U.S. may support “brief” Sudan election delay


Sudan’s first widespread elections in 24 years slated to begin on Monday have come under a cloud as several opposition parties plan to boycott the poll and European Union election observers withdrew from the Darfur region, saying safety concerns hindered their work.

“I think our view has been that if a very brief delay were decided to be necessary, and we thought that a brief delay would enable the process to be more credible, we would be prepared to entertain that,” U.S. Ambassador to the United Nations Susan Rice told reporters.

“That’s obviously up to the authorities themselves, but the larger picture is that much is awry in this process, and that is a real concern,” she said.

Sudan’s U.N. ambassador, Abdalmahmoud Abdalhaleem, rejected talk of delaying the election.

“The government itself cannot do that and elections are not going to be delayed at all,” Abdalhaleem told reporters.

“After all, these types of functions is the responsibility of the national electoral commission and not the government,” he said.

Japan’s Yukio Takasu, the current president of the Security Council, told reporters several delegations had expressed concerns about the upcoming elections, but made clear there is no official council position on the matter.

China, one of the permanent veto-wielding members of the 15-member panel, is seen as acting as a protector for Sudan.

CONDITIONS ON THE GROUND

Rice said conditions in Sudan, as reported to the Security Council by the head of U.N. peacekeeping, Alain Le Roy, were “quite disturbing.”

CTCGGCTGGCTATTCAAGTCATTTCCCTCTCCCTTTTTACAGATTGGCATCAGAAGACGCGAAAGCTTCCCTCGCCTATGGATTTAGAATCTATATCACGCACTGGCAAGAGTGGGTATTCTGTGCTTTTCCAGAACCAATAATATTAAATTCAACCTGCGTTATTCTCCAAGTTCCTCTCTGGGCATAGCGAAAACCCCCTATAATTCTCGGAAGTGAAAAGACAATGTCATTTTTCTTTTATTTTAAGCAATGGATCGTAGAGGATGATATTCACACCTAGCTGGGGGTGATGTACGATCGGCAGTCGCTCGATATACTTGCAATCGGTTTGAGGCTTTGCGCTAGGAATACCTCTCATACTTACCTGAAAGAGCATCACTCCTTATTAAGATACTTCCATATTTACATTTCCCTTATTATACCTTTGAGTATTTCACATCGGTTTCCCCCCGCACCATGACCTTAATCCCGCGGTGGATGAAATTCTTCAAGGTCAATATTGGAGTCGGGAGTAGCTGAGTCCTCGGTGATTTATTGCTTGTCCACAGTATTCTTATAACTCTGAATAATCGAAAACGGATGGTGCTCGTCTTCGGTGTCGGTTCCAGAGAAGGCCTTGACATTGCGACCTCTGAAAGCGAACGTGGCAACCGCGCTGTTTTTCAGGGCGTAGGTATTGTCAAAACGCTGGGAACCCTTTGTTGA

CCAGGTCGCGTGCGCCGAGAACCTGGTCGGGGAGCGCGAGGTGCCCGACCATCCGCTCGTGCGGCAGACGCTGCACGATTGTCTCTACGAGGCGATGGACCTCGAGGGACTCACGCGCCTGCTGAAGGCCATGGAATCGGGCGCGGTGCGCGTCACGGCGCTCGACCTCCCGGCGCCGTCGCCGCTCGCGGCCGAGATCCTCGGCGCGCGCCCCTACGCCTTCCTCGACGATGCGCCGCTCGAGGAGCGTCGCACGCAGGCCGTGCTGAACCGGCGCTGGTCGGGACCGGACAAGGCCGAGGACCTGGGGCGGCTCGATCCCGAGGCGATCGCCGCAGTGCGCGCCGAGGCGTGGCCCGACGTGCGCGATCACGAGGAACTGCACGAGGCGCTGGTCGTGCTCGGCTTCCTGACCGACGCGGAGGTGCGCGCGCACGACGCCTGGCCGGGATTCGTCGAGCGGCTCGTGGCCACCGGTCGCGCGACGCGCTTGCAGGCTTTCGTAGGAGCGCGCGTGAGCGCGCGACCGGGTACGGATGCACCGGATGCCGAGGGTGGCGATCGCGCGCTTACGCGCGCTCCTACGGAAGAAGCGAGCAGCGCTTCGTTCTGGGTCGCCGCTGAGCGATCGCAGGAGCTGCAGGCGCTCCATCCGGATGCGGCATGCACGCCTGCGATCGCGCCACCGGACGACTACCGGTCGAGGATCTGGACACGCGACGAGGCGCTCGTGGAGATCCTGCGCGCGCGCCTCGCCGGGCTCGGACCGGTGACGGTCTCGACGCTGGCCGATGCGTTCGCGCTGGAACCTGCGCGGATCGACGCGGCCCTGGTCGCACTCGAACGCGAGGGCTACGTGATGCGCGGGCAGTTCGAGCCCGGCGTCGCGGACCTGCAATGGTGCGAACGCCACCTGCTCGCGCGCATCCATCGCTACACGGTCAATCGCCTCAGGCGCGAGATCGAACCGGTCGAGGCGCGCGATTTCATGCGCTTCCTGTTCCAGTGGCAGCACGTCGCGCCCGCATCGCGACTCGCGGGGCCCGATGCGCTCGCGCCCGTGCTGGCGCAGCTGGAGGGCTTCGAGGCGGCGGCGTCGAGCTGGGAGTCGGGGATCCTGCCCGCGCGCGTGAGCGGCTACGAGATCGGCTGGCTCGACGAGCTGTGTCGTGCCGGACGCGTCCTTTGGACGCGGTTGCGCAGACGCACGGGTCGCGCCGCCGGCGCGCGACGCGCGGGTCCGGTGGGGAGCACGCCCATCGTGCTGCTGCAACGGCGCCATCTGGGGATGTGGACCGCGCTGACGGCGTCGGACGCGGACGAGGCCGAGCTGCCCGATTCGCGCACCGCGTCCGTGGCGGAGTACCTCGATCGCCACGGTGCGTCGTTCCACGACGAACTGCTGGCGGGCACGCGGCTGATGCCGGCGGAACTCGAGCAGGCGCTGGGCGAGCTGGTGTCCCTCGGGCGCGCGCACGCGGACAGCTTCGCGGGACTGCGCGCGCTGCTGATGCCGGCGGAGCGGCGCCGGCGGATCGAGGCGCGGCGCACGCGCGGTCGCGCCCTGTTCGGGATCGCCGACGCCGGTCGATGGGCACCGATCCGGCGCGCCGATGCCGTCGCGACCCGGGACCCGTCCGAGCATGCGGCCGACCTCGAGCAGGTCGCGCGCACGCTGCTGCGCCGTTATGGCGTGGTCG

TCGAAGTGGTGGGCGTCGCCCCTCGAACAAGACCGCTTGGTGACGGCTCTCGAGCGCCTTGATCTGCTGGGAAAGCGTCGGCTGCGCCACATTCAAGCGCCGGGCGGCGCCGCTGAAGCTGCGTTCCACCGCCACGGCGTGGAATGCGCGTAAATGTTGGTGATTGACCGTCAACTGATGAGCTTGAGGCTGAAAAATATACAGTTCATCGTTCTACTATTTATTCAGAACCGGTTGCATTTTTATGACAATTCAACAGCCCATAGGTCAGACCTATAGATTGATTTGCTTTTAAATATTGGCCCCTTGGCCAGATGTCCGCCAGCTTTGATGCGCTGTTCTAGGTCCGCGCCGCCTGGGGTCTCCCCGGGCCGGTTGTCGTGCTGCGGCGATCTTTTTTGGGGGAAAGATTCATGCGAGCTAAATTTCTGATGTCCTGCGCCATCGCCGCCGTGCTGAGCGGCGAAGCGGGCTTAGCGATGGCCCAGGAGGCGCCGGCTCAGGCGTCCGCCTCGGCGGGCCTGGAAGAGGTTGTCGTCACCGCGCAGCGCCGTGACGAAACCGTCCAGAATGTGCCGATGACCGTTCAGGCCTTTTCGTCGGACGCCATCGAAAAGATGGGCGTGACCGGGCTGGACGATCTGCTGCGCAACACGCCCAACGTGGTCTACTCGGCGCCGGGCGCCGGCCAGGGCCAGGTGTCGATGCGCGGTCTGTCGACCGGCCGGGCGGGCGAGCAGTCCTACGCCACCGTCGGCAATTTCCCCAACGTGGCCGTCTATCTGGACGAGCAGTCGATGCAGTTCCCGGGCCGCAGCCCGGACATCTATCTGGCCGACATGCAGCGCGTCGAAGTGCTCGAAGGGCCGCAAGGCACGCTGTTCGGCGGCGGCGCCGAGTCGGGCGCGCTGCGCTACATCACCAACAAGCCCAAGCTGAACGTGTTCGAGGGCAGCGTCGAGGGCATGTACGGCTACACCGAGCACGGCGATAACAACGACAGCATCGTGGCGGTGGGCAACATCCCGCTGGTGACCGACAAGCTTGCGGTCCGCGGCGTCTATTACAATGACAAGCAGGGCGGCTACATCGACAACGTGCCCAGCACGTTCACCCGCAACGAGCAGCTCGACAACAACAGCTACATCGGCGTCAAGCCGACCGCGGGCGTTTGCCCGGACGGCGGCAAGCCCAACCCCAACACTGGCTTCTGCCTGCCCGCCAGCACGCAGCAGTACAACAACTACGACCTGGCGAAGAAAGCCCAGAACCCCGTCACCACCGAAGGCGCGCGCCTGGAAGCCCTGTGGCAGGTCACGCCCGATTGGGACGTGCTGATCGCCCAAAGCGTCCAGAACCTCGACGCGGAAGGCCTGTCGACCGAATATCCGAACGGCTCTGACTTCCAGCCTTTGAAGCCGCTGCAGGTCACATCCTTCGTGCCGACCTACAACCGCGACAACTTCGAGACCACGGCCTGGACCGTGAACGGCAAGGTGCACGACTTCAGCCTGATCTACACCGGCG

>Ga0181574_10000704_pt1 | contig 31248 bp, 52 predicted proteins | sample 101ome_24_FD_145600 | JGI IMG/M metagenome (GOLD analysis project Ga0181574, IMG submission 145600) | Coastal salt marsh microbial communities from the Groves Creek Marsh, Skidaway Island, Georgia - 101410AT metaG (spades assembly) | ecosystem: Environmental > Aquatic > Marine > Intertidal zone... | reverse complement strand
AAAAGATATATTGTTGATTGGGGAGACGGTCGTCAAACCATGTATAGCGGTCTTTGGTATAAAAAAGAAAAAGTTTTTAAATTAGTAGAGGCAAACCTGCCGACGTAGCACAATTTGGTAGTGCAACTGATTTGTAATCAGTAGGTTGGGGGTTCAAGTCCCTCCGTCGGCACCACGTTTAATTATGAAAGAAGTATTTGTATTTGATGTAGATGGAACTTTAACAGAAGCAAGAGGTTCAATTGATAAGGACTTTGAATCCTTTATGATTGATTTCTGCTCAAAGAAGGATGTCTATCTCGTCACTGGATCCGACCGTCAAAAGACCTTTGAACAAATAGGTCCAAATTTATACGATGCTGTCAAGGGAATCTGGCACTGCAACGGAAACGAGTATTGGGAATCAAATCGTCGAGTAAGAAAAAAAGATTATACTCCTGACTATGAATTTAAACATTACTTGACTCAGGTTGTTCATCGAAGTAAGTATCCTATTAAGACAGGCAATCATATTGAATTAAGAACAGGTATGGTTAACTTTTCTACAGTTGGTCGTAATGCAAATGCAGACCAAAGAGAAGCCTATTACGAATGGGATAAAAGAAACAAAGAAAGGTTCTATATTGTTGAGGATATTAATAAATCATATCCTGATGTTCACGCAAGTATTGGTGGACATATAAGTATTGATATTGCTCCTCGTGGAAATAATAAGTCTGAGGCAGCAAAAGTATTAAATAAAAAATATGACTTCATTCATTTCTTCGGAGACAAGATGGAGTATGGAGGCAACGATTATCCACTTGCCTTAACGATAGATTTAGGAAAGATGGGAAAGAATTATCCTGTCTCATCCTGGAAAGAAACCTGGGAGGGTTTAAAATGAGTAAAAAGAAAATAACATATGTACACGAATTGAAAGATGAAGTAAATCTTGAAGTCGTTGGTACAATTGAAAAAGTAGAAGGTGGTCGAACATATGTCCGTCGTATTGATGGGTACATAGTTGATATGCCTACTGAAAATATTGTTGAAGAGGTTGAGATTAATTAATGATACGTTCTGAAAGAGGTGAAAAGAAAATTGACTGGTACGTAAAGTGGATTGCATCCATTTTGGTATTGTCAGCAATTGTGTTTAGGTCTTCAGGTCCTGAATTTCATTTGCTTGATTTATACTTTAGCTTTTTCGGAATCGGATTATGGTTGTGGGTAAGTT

Le Roy, she said, told the panel there are restrictions on freedoms of speech and association as well as harassment of the press and limitations on access to polling stations for many, particularly in Darfur.

The United Nations is providing technical and some limited logistical support in the run-up to the vote, Le Roy said in a statement.

“We continue to express some concerns regarding aspects of the electoral environment,” Le Roy said, adding that his office has stressed respect for political freedoms and equal access to the media.

There are 750 international and 18,000 domestic election observers in Sudan, Le Roy said. The total U.N. military peace-keeping force there is 10,000.

Abdalhaleem rejected claims of problems with the election process and said the nation “looks with pride to this event.”

“We have no electoral crisis at all. Everything is set for the elections. We may have some crisis within some political parties. This is their problem, not the problem of the Sudanese people,” Abdalhaleem said.

He fired back at the EU for pulling its observers out of Darfur, a remote western region roughly the size of France.

“I think we advise our brothers, the EU observers, we advise them not to send signals that may affect the mood of the election hear and there,” Abdalhaleem said.

Violence erupted in Darfur in 2003 when mostly non-Arab rebels took up arms against the state after accusing Khartoum of neglecting Darfur.

The United Nations estimates that up to 300,000 people have died after the government mounted a counter-insurgency, arming mostly Arab militias. Khartoum rejects the accusation, putting the death count at 10,000.

Sudan is currently ruled by the National Congress Party (NCP), headed by President Omar Hassan al-Bashir, who was indicted in March of 2009 by the International Criminal Court for suspected war crimes in Darfur.

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